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  5. "저는 한국 출신입니다."

"저는 한국 출신입니다."

Translation:I am from Korea.

October 24, 2017



just in case anyone is wondering 출신 means native :) I looked it up. I was confused about it, I wish that they would give more information on these sentences.


I guess this would be used by a Korean actually born in Korea instead of a child of Korean parents born outside Korea.

The word reeks of prejudice against the latter.


출신: Social Status, Former Title, Previous Position. 그는 하버드 대학 경영대학원 출신입니다. He is a graduate of Harvard Business School.


I really think without this chat I would not have been able to understand anything ... thanks for the help


아니요, 저는 한국 출신아닙니다 ㅠㅠㅠㅠㅠㅠㅠ


출신 아닙니다!

When you use 아니다, you have to attach 이/가 particle.
고양이입니다 - I am a cat. With 이다 (to be) no additional suffixes are required.
고양이 아닙니다 - I am not a cat. With 아니다 (not to be), as I said, 이/가 always has to be here.
Edit: Well, as some pointed out below, not always, these can be omitted in everyday speech. More often than not, however, I see it attached.


Particles are occasionally dropped in conversation. Also, the 가 in I am not a cat can be more of an indication of emphasis, than a specific grammatical need for the particle.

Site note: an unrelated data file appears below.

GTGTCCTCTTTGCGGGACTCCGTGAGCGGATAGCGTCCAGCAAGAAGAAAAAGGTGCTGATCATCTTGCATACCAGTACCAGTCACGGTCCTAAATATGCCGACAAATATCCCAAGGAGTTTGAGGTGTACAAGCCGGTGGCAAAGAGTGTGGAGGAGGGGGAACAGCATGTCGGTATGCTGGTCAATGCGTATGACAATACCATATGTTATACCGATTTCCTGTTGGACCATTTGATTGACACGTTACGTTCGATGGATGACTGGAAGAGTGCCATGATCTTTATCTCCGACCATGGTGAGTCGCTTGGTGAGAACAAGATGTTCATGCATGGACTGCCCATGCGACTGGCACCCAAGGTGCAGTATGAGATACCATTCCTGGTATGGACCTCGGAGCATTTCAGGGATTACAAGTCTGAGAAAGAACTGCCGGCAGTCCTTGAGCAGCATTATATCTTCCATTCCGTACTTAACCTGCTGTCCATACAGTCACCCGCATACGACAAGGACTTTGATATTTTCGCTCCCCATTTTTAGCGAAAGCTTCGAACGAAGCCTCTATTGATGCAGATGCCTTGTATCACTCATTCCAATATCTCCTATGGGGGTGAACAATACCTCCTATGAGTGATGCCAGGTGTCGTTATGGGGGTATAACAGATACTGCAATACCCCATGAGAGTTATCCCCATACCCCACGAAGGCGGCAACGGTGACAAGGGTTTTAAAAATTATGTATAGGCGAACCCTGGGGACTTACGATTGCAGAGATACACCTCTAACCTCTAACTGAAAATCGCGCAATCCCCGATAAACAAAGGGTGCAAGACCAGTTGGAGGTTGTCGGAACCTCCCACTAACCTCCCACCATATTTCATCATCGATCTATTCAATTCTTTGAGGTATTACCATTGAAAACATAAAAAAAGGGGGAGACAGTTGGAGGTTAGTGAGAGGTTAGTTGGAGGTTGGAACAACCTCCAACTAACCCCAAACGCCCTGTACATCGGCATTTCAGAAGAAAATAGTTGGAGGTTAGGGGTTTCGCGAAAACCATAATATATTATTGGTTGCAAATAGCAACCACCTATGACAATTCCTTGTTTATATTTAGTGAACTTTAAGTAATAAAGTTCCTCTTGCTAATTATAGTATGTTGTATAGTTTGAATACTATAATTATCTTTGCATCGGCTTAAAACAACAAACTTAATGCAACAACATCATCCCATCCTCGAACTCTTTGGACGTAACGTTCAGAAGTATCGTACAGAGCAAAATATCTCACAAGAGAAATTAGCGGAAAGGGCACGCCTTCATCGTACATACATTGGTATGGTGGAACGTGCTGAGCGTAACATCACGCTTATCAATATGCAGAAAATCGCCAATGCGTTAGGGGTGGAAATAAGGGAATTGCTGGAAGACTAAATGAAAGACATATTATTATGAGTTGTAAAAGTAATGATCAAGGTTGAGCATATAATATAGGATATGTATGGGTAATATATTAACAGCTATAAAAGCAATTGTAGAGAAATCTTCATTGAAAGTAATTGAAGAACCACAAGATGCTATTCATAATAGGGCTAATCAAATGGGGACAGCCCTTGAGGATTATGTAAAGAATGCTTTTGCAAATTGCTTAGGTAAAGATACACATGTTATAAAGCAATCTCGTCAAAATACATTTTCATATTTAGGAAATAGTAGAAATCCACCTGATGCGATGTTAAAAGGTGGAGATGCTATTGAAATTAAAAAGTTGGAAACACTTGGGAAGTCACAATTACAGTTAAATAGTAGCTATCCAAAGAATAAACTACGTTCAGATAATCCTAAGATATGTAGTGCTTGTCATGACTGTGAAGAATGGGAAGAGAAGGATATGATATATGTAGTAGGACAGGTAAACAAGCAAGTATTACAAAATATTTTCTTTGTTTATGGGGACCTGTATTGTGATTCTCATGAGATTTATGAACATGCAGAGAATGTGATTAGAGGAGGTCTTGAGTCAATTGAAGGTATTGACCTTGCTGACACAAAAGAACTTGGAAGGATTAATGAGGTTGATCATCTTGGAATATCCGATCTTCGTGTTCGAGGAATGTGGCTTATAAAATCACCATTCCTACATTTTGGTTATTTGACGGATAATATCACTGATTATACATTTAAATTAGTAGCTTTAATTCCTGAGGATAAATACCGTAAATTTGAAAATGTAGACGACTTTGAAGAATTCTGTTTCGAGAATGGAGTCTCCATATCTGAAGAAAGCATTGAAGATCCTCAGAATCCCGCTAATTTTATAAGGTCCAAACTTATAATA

actually from what I learn from Korean class. You don't really need to add it.


What is the difference between "저는 필리핀 사람입니다" and "저는 필리핀 출신입니다" ?


My guess would be "I am Filipino" for the 1st one and "I am from the Philippine" for the 2nd. Either way they convey the same idea...


LucidWatermelon is correct.


Not really the same idea. You could be a Filipino person who is not from the Philippines, like say if you emigrated or are the child of immigrants.


Is korean speech really that vague?


I believe it is a really great language because it is based on the actual social activity. Maybe you will see its beauty when you will apply this language in real time with Korean speaking people.


Is it really more vague than English?

A guy could be an American citizen and say "I'm Korean." because his mom and dad were from there. And that same person could say "I'm a native of America." or "I'm from America."


저는 필리핀 사람입니다 means that you are a Filipino. And 저는 필리핀 출신입니다 means you are from (native to) the Philippines.


Following for answer.


I think the firs one means i am from Philippines and the second one means i am Philippines native


No I'm not that's why I'm here


저는 韓國 出身입니다


Sorry, but what did you say?